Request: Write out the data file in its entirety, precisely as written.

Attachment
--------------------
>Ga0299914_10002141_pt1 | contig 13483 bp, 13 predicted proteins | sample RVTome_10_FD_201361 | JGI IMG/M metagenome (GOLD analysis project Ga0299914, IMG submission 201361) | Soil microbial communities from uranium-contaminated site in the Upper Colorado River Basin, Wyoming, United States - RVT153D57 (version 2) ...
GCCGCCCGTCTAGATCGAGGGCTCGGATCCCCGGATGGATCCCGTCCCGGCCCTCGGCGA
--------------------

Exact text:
>Ga0299914_10002141_pt1 | contig 13483 bp, 13 predicted proteins | sample RVTome_10_FD_201361 | JGI IMG/M metagenome (GOLD analysis project Ga0299914, IMG submission 201361) | Soil microbial communities from uranium-contaminated site in the Upper Colorado River Basin, Wyoming, United States - RVT153D57 (version 2) ...
GCCGCCCGTCTAGATCGAGGGCTCGGATCCCCGGATGGATCCCGTCCCGGCCCTCGGCGA